I’ve been spending some time with the National Agricultural Statistical Service Crop Data Layer (everyone with a passing interest in GIS should know about CropScape).
Since my job is in Scott County, MN, that’s where I’ve played with the data the most – 2006 through 2011 is currently available. First order of business: clean the data. I started by running a majority filter, turning this:
Into something more like this:
Much prettier! But sharp eyes will notice that the majority filter tends to eat away road features, and we want to keep the original (fairly accurate) impervious surface. So after some quick r.mapcalc, I got this:
Fun stuff! Hopefully gets us more accurate fields (assuming farmers aren’t planting tiny plots of soybeans interspersed with their alfalfa), while retaining accurately linear road features.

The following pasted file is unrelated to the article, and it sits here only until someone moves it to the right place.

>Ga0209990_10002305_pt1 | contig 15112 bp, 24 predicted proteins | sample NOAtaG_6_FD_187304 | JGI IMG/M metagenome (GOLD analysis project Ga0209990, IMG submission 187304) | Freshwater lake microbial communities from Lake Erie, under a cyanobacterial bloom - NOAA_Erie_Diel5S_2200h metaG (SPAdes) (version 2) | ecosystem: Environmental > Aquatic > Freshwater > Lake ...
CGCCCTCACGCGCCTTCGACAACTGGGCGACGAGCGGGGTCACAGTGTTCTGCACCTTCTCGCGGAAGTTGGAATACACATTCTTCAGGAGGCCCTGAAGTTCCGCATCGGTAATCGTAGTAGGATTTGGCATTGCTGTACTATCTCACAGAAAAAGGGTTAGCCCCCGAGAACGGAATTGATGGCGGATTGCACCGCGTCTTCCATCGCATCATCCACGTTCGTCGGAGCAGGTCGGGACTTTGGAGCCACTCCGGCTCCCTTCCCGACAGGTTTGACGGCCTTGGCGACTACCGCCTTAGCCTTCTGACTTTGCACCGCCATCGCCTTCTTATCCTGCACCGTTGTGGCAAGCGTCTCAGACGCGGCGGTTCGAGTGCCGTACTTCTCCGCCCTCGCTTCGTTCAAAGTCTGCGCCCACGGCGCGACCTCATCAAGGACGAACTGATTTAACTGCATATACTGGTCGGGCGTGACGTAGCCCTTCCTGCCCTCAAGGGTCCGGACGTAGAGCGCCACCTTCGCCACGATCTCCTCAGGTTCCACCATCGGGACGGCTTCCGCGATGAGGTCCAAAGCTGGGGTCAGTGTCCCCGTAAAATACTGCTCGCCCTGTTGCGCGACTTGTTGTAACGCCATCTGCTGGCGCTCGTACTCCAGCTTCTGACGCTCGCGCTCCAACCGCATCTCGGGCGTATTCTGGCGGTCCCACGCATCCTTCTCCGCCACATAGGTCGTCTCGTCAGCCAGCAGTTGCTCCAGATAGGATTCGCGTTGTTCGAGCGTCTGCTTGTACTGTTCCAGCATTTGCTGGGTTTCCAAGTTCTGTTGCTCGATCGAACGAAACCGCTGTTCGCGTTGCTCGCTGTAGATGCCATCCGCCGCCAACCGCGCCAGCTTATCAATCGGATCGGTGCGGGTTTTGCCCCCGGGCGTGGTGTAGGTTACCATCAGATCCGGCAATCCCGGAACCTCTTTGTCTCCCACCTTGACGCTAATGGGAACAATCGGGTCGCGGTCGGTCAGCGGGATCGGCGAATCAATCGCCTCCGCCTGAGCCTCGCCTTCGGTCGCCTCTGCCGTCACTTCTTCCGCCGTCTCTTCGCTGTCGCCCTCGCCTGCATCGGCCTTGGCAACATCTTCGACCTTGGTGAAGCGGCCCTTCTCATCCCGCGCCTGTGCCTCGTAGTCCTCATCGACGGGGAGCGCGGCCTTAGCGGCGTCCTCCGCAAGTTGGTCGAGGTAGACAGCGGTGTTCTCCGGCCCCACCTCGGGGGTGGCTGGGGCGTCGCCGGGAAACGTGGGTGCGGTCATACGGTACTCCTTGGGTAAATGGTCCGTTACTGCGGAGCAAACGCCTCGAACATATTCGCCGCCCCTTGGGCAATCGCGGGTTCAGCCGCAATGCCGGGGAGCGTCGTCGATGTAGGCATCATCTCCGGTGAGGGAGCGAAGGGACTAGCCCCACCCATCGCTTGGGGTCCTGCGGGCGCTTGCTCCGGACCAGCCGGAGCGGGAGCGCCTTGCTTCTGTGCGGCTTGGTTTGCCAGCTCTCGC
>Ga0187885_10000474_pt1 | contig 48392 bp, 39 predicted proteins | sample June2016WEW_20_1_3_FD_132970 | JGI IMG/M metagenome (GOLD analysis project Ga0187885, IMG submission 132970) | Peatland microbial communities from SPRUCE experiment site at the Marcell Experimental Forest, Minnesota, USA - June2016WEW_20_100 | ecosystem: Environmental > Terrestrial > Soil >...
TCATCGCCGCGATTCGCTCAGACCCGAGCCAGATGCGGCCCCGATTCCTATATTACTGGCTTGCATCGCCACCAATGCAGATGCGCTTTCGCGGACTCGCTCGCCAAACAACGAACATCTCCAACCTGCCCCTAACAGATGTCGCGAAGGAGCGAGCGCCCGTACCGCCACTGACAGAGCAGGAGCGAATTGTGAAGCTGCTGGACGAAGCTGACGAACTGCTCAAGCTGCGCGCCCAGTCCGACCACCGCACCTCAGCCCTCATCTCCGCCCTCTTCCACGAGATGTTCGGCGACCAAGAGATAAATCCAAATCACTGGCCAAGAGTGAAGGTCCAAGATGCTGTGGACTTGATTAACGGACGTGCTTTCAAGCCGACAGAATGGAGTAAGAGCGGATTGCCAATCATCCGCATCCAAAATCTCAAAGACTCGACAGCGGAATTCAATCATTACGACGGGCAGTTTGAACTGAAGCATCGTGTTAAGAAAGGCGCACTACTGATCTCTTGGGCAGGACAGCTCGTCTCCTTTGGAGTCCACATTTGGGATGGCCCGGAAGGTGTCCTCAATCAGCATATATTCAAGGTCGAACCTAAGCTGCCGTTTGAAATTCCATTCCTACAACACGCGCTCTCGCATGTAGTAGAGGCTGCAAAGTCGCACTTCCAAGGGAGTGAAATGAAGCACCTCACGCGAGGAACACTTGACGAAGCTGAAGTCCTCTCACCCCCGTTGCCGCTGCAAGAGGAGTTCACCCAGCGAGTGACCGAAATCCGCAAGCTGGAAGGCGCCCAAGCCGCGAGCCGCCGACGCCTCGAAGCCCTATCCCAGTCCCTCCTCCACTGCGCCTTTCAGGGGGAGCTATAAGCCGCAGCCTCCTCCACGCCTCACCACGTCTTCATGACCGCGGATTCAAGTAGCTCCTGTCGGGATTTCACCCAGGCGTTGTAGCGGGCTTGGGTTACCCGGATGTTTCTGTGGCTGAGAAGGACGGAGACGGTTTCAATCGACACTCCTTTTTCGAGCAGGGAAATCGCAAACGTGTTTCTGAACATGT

Just for the heck of it, I thought I would take a look at what areas had been planted in only corn/soybeans during the entire 2006-2011 period.
This is scary stuff for a water quality planner. Most of the northeast of the map is not in straight corn/soy rotation, but a not insignificant minority is; that means the potential for erosion is pretty elevated. Obscuring interpretation here is the fact that much of the northeast is urban, lake, and wetland area that isn’t farmable. The southwest corner of the map is downright terrifying for water quality; nearly every piece of arable land appears to be in strict row-crop production.